The latest of Oyster’s sixth generation designs to hit the water is a beautifully crafted long-distance yacht with impeccable sailing performance, along with bright, spacious, and thoughtfully arranged accommodation. Watch the boats.com First Look Video of the 675, from the 2017 Düsseldorf Boat Show:
Oyster’s latest models break with a number of the company’s long-held traditions. For a start, all have twin rudders in place of the skeg-hung foils that were almost a trademark for three decades. Twin rudders allow for a broader hull in the after sections, creating more space both on deck and in the aft cabin. They also improve handling and performance, especially reaching and on downwind courses. The foredeck ahead of the deck saloon is now flush, which gives the boat cleaner lines and allows for a better view from the saloon.
Improvements in construction technology and the use of more unidirectional rovings mean this boat is roughly three tons lighter than the previous Oyster 655, yet it has a longer waterline and significantly more internal volume. That translates into both faster passage speeds and more spacious accommodation.
This is also the company’s first boat with the option of having the master cabin forward of the main bulkhead, although our test boat had the traditional owner’s suite aft. This cabin benefits from Oyster’s signature three vertical windows on each side, which add enormously to the amount of natural light in the boat, while also providing an excellent view of the outside world. The three other cabins include a small twin with bunk beds aft of the navigation station, a double forward of the main bulkhead, and a large VIP suite in the bow. Alternatively, a pair of almost equally sized double cabins can be specified in place of the smaller cabin and VIP suite. Crew accommodation can be incorporated right forward, with separate access from the foredeck.
The large galley has all the conveniences you would expect of a very well equipped domestic kitchen. The specification includes Corian worktops, deep fiddles and a big fridge/freezer, plus room for a microwave, washer dryer, and cooker hood if required. The navigation station, on the starboard side of the boat just ahead of the companionway, is equally well appointed.
The most impressive area is without doubt the saloon, which spans the full width of the yacht, with a settee on the port side and dining area to starboard. Three further vertical hull windows each side improve the view when you’re seated, while adding to the natural light from the big coach roof windows and overhead hatches. Oyster offers a very wide range of timber and upholstery finishes. Our test boat was fitted out in a stunning combination of limed American white oak with walnut cabin soles and white Alcantara upholstery. There were many fine examples of attention to detail, including neat fiber-optic lights molded into the carbon companionway steps and cedar-lined lockers.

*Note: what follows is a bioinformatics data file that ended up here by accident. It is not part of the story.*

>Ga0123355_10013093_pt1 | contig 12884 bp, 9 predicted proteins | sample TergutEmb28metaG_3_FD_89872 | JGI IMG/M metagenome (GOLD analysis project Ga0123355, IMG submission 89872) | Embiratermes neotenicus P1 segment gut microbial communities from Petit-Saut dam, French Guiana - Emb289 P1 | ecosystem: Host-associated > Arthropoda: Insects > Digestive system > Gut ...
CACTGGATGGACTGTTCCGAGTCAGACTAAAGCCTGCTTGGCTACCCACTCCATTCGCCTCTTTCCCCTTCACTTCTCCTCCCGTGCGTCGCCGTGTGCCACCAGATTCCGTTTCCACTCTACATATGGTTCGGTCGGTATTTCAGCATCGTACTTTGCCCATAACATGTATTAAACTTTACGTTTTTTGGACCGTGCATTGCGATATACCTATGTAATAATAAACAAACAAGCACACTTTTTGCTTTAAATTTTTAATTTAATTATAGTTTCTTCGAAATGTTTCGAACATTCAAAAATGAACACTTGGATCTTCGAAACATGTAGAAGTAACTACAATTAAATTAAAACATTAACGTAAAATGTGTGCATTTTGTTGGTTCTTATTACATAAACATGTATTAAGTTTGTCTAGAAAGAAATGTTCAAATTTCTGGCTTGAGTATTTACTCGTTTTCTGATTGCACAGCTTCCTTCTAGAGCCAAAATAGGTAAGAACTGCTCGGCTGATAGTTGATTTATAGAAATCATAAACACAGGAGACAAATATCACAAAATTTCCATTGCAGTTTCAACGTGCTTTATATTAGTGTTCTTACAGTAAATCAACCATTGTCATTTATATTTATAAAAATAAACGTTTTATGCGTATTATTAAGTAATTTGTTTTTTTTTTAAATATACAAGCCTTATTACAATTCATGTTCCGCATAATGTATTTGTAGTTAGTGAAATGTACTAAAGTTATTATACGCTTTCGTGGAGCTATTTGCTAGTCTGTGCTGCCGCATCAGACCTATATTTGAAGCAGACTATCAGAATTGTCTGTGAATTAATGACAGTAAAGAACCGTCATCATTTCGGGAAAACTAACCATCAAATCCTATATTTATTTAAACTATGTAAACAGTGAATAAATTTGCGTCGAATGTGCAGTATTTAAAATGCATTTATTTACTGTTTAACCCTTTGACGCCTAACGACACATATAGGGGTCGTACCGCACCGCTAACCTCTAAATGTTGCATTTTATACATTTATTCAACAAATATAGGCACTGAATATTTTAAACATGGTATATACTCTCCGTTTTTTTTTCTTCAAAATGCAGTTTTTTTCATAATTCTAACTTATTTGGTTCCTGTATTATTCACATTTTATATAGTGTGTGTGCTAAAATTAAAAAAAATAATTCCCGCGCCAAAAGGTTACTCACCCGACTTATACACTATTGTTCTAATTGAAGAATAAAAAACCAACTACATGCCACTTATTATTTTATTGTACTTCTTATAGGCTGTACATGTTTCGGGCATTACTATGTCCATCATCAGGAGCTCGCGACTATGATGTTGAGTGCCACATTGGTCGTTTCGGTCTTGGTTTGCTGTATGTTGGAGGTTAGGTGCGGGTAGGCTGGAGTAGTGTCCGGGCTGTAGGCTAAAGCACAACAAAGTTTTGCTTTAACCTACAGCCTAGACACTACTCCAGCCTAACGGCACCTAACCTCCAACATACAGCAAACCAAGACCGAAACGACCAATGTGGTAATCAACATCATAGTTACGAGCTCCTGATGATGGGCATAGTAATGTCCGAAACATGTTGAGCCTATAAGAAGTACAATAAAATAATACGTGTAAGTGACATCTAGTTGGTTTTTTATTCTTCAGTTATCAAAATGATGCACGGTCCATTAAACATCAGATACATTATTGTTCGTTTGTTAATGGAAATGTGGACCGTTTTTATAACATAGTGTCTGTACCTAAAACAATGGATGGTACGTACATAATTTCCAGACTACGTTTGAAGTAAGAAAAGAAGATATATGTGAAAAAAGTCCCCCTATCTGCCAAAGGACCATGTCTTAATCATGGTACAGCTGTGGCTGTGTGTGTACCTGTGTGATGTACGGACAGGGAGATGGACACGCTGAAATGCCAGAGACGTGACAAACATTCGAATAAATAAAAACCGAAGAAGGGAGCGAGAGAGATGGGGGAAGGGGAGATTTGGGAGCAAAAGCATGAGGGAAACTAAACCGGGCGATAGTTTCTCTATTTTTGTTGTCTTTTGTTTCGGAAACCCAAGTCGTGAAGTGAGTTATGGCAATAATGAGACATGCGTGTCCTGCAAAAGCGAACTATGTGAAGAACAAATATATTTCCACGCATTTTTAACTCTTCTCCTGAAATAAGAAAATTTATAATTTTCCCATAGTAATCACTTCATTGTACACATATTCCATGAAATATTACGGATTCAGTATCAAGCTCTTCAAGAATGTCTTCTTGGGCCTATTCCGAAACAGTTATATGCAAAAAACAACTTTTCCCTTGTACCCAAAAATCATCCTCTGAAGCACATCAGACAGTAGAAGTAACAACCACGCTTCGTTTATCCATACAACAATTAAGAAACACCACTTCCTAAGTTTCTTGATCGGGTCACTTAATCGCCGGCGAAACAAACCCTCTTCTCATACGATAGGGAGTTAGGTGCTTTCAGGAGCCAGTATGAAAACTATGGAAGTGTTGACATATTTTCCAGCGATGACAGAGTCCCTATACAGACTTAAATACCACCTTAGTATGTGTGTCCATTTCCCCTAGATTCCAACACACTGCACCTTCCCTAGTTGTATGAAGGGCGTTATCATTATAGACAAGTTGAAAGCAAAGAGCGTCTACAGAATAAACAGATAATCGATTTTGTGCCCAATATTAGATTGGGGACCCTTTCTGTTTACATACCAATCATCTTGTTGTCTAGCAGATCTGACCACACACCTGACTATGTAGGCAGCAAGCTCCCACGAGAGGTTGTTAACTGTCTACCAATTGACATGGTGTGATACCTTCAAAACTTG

The flush deck creates a clear and clean arrangement that looks great. The seating area at the front of the cockpit has space for up to 10 people and there are also large corner benches on each of the pushpits, well aft of any sailing action, with space for three or four more people each side. The boat is also available in an extended-transom version that adds more space on deck as well as a tender garage that will take a RIB of up to 3.4 meters.
All sail handling, other than halyards, takes place aft of the helm stations. As standard, the boat is equipped with an all-furling sail plan, which minimizes the need for any deck work. To help keep the aft part of the cockpit clear of lines there’s no mainsheet traveler, and the optional captive mainsheet winch also eliminates the tail of the mainsheet.
Further breaks with the company’s long-standing traditions include composite outboard chainplates and non-overlapping headsails. There’s also a removable inner forestay, tensioned by an under-deck hydraulic ram, for storm sails and heavy weather jibs. This is an increasingly common arrangement on recent designs that provides a range of easy options for efficient sail plans over a wide range of conditions. Alternatively, owners can specify a more conventional cutter rig, or a smaller self-tacking jib.
Higher performance options include in-boom furling, with a captive main halyard winch that allows the sail to be raised and lowered by pressing buttons at the helm stations. Upgrades from the standard sails include the paneled North laminate suit fitted to our test boat.
Our test boat was hull number one, which had just arrived in Palma, Majorca after her delivery from the UK. She was still looking in as-new condition, despite having sailed more than 1,600 miles and having been exposed to the public at both the Southampton and Düsseldorf boat shows. Maximum speed on the delivery was over 17 knots, and the crew reported the boat sailed in most conditions and wind angles at 9 knots or more in a very relaxed fashion. This is clearly a design in which you expect to consistently put in an excellent distance on each day of an ocean crossing.